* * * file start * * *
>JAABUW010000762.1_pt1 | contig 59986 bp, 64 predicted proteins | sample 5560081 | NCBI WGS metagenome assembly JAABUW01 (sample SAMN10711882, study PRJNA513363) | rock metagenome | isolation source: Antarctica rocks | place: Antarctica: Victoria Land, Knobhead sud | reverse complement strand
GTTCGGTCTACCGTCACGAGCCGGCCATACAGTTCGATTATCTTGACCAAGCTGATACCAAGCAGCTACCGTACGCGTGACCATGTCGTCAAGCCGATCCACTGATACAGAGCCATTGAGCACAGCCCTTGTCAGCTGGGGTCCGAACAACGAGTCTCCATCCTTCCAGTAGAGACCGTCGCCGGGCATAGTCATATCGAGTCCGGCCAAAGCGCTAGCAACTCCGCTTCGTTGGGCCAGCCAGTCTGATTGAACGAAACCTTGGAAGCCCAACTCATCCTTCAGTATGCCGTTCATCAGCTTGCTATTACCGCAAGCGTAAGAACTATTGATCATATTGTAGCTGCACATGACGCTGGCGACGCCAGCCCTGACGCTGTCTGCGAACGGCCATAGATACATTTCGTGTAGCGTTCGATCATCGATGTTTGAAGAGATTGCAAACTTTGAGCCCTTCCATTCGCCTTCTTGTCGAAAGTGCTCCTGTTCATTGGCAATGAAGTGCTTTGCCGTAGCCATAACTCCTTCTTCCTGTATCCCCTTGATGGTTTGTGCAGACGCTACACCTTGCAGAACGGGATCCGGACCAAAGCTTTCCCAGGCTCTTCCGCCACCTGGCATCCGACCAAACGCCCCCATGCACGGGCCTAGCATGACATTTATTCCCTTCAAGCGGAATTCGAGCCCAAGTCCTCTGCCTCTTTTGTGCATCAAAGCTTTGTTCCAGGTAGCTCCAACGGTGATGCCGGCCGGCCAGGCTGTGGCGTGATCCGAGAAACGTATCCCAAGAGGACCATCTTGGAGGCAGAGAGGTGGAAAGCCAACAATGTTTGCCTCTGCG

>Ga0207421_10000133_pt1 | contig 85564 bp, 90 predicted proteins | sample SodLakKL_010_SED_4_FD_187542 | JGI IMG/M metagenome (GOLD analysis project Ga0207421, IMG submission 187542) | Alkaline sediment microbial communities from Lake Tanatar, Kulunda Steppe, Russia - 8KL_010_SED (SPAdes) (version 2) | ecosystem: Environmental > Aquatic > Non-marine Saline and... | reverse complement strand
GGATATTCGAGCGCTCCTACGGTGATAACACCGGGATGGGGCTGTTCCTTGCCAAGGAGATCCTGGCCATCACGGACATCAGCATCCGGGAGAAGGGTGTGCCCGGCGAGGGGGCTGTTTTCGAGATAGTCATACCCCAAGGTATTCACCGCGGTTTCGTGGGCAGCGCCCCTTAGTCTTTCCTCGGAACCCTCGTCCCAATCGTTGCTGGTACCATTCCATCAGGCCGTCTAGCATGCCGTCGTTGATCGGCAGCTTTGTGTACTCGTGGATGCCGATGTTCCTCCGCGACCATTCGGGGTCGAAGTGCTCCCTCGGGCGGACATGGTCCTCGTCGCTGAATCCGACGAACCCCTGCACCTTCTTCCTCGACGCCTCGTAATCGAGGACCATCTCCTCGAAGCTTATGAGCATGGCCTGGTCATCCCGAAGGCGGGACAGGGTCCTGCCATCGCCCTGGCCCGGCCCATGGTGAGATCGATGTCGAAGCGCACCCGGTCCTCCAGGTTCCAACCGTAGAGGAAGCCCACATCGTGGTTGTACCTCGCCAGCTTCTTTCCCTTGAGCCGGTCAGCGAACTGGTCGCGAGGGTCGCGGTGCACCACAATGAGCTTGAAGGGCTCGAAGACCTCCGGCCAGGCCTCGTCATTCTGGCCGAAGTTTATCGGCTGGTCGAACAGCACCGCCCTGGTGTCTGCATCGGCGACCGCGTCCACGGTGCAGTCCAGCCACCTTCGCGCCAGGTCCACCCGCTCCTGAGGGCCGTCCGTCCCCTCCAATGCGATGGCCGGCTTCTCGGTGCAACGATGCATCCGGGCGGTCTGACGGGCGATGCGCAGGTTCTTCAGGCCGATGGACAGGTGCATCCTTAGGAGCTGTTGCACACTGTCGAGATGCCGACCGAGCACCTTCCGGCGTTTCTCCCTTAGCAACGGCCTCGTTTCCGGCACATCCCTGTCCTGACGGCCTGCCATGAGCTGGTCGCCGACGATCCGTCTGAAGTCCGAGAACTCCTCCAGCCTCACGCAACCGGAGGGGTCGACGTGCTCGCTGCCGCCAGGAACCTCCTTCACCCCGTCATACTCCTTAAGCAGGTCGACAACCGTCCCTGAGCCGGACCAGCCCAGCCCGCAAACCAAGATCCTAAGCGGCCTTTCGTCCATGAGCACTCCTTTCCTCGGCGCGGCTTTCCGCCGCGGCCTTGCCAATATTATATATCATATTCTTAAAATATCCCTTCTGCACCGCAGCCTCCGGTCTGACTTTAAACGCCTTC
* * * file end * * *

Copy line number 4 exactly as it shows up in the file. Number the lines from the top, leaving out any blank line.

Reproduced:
GGATATTCGAGCGCTCCTACGGTGATAACACCGGGATGGGGCTGTTCCTTGCCAAGGAGATCCTGGCCATCACGGACATCAGCATCCGGGAGAAGGGTGTGCCCGGCGAGGGGGCTGTTTTCGAGATAGTCATACCCCAAGGTATTCACCGCGGTTTCGTGGGCAGCGCCCCTTAGTCTTTCCTCGGAACCCTCGTCCCAATCGTTGCTGGTACCATTCCATCAGGCCGTCTAGCATGCCGTCGTTGATCGGCAGCTTTGTGTACTCGTGGATGCCGATGTTCCTCCGCGACCATTCGGGGTCGAAGTGCTCCCTCGGGCGGACATGGTCCTCGTCGCTGAATCCGACGAACCCCTGCACCTTCTTCCTCGACGCCTCGTAATCGAGGACCATCTCCTCGAAGCTTATGAGCATGGCCTGGTCATCCCGAAGGCGGGACAGGGTCCTGCCATCGCCCTGGCCCGGCCCATGGTGAGATCGATGTCGAAGCGCACCCGGTCCTCCAGGTTCCAACCGTAGAGGAAGCCCACATCGTGGTTGTACCTCGCCAGCTTCTTTCCCTTGAGCCGGTCAGCGAACTGGTCGCGAGGGTCGCGGTGCACCACAATGAGCTTGAAGGGCTCGAAGACCTCCGGCCAGGCCTCGTCATTCTGGCCGAAGTTTATCGGCTGGTCGAACAGCACCGCCCTGGTGTCTGCATCGGCGACCGCGTCCACGGTGCAGTCCAGCCACCTTCGCGCCAGGTCCACCCGCTCCTGAGGGCCGTCCGTCCCCTCCAATGCGATGGCCGGCTTCTCGGTGCAACGATGCATCCGGGCGGTCTGACGGGCGATGCGCAGGTTCTTCAGGCCGATGGACAGGTGCATCCTTAGGAGCTGTTGCACACTGTCGAGATGCCGACCGAGCACCTTCCGGCGTTTCTCCCTTAGCAACGGCCTCGTTTCCGGCACATCCCTGTCCTGACGGCCTGCCATGAGCTGGTCGCCGACGATCCGTCTGAAGTCCGAGAACTCCTCCAGCCTCACGCAACCGGAGGGGTCGACGTGCTCGCTGCCGCCAGGAACCTCCTTCACCCCGTCATACTCCTTAAGCAGGTCGACAACCGTCCCTGAGCCGGACCAGCCCAGCCCGCAAACCAAGATCCTAAGCGGCCTTTCGTCCATGAGCACTCCTTTCCTCGGCGCGGCTTTCCGCCGCGGCCTTGCCAATATTATATATCATATTCTTAAAATATCCCTTCTGCACCGCAGCCTCCGGTCTGACTTTAAACGCCTTC